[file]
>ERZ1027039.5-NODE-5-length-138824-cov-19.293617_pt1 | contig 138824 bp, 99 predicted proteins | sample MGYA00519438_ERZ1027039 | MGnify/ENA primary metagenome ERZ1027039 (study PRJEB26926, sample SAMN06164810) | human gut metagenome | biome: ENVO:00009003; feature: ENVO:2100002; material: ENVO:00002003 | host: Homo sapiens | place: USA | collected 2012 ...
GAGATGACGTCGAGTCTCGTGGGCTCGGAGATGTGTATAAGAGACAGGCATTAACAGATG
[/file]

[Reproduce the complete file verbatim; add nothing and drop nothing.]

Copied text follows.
>ERZ1027039.5-NODE-5-length-138824-cov-19.293617_pt1 | contig 138824 bp, 99 predicted proteins | sample MGYA00519438_ERZ1027039 | MGnify/ENA primary metagenome ERZ1027039 (study PRJEB26926, sample SAMN06164810) | human gut metagenome | biome: ENVO:00009003; feature: ENVO:2100002; material: ENVO:00002003 | host: Homo sapiens | place: USA | collected 2012 ...
GAGATGACGTCGAGTCTCGTGGGCTCGGAGATGTGTATAAGAGACAGGCATTAACAGATG